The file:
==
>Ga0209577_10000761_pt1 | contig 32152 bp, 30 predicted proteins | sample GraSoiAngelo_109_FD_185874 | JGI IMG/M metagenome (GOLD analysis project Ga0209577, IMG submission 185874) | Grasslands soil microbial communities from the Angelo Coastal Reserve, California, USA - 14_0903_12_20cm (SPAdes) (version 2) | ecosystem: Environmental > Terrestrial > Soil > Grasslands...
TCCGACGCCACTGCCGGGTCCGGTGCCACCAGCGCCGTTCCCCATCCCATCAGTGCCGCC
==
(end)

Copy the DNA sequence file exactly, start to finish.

>Ga0209577_10000761_pt1 | contig 32152 bp, 30 predicted proteins | sample GraSoiAngelo_109_FD_185874 | JGI IMG/M metagenome (GOLD analysis project Ga0209577, IMG submission 185874) | Grasslands soil microbial communities from the Angelo Coastal Reserve, California, USA - 14_0903_12_20cm (SPAdes) (version 2) | ecosystem: Environmental > Terrestrial > Soil > Grasslands...
TCCGACGCCACTGCCGGGTCCGGTGCCACCAGCGCCGTTCCCCATCCCATCAGTGCCGCC